I'm now officially contracted to write 'The Crossover Companion', for TwoMorrows Press, due sometime in 2007. It'll be a comprehensive look at the crossover phenomenon in comics, starting from the earliest idea that each company's stories all took place in the same fictional universe, and moving forward to examine the "event" crossovers that became a permanent fixture of the industry (for good and bad) in the 80s, 90s, and on through the present day. It will also serve as a guide to these crossovers for anyone who wants to know what titles spun off out of 'Zero Hour', who wrote 'Secret Wars II', what happened in 'Unity', and who died in 'Extreme Prejudice' (assuming anyone on this Earth actually cares who died in 'Extreme Prejudice'.)
It'll be about 200 pages, and I'll give details on things like price, cover artist, and similar once they're forthcoming. I hope everyone enjoys it. I also hope they buy it, since I get a cut of every copy.
Friday, July 14, 2006
Any series (not just comics series, but TV, movie, video game, manga, what have you--any setting that is designed to tell multiple stories based around a character or group of characters) must have a status quo. That status quo is the baseline setting and context for the series, and it functions as a generator of stories. That status quo can be anything from "a group of people in the workplace that don't get along very well" to "a man with a magic box that lets him go anywhere in space and time" to "a mystery writer who actually solves mysteries" to "a group of mutant superheroes that help a world that fears and hates them." (Obviously, these are just thumbnail descriptions: A real "status quo" for a series involves descriptions of each character, what makes them tick, the world they operate in, their relationships to each other, et cetera, et cetera, et cetera.)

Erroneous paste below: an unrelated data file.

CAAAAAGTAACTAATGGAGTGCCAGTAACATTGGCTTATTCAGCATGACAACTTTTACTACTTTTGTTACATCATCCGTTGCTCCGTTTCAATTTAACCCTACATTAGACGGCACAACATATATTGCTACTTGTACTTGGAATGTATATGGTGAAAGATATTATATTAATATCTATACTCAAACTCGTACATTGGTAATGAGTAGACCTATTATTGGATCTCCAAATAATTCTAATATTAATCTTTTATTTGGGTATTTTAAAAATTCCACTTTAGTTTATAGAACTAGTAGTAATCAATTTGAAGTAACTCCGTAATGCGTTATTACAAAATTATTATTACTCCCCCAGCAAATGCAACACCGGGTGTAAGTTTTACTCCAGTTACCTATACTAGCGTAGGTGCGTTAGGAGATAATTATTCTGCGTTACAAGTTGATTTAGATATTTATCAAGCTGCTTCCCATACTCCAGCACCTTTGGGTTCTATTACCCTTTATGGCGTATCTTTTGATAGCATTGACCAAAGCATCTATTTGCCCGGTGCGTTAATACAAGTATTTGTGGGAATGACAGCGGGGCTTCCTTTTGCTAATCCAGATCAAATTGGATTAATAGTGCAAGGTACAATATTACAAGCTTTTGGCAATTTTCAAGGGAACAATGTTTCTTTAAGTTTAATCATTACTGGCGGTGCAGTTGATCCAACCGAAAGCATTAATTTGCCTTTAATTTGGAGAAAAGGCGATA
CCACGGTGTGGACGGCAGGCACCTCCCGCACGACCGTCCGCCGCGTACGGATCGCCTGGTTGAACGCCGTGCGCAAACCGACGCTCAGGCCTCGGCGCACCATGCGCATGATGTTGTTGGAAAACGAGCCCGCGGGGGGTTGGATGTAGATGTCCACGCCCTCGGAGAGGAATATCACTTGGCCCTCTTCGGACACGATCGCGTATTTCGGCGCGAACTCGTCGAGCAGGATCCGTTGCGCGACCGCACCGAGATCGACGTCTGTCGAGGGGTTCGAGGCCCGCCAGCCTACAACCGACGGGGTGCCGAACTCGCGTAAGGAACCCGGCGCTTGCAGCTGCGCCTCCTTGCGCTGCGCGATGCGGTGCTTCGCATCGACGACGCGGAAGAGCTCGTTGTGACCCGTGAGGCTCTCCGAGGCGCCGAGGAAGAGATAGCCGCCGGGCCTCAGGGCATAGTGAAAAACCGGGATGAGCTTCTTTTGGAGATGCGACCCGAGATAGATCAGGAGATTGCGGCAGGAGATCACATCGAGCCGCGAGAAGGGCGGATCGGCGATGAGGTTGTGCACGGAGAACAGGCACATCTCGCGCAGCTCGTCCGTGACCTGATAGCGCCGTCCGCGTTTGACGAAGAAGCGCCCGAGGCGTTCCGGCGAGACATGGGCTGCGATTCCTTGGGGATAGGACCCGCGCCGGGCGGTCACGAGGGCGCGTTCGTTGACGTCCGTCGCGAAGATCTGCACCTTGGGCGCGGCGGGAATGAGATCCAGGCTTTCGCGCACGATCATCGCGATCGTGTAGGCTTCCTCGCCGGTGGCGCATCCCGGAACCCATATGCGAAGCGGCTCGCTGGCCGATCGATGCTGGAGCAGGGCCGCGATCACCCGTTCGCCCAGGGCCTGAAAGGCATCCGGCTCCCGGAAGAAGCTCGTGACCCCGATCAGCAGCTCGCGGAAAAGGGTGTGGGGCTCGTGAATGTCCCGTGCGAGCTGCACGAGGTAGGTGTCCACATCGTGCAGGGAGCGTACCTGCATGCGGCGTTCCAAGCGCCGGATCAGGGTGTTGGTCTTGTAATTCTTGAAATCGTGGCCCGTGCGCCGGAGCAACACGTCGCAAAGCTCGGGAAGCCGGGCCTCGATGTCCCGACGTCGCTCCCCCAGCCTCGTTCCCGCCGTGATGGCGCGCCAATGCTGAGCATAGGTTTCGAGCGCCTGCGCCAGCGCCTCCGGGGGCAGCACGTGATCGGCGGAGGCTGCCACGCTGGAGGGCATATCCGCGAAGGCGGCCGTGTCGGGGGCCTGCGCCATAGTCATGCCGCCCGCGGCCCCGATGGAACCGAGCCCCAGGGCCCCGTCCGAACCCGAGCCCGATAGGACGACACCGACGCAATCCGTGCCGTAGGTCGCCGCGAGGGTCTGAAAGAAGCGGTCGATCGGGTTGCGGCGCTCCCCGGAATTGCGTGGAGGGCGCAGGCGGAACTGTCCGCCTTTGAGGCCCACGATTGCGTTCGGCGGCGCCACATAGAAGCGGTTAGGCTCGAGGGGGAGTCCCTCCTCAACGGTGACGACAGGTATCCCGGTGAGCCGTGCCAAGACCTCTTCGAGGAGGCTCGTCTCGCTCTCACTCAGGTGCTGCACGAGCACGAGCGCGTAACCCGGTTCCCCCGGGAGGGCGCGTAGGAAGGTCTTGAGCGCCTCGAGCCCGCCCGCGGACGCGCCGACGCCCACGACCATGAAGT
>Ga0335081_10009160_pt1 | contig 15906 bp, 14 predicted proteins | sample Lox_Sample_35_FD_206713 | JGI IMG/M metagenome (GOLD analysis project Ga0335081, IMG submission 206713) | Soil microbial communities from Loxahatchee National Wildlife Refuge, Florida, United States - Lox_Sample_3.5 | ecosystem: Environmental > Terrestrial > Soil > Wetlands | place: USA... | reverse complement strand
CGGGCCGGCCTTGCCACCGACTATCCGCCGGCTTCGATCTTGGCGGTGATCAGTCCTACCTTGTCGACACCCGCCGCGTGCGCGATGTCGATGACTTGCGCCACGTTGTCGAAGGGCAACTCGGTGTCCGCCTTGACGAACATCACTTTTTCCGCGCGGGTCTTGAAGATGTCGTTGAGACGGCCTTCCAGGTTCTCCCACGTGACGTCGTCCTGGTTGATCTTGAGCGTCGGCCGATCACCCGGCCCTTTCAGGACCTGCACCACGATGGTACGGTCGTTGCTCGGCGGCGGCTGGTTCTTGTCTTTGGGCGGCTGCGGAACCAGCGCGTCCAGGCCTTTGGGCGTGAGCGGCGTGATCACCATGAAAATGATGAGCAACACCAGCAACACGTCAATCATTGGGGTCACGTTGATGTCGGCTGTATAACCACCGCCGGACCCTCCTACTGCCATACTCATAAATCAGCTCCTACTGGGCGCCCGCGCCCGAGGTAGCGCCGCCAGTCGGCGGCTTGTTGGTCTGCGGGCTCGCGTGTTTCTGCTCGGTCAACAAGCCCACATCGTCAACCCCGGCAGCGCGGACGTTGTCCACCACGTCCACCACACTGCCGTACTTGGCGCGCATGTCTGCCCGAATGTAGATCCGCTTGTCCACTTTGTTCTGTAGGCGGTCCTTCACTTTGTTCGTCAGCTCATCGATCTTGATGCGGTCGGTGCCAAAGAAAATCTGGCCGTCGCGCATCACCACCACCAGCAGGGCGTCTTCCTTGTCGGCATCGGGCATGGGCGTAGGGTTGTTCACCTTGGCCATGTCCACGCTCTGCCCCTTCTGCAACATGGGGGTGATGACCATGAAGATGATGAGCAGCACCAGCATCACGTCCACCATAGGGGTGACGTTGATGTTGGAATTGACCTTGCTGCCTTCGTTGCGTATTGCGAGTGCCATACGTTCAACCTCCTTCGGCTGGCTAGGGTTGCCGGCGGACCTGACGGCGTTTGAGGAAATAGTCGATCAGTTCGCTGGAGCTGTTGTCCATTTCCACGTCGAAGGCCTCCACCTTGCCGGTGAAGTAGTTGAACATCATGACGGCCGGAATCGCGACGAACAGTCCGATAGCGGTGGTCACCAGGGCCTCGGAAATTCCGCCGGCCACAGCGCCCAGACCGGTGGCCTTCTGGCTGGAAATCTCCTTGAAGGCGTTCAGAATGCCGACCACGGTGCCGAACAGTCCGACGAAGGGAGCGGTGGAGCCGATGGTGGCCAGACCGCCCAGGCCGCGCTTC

That phrase, "a generator of stories," is an important one. It means that there are stories you can tell about these people that come out of the setting and context you establish, stories that are interesting in and of themselves. Obviously, not all status quos are created equal. There are a lot more interesting stories you can tell about "a man with a magic box that lets him go anywhere in space and time" than you can about "a group of people in the workplace that don't get along very well", which is why 'Doctor Who' is still going after 43 years and even a great workplace sitcom like 'NewsRadio' only lasted five. Not all settings and contexts have the same number of interesting stories to tell about them; some have very few.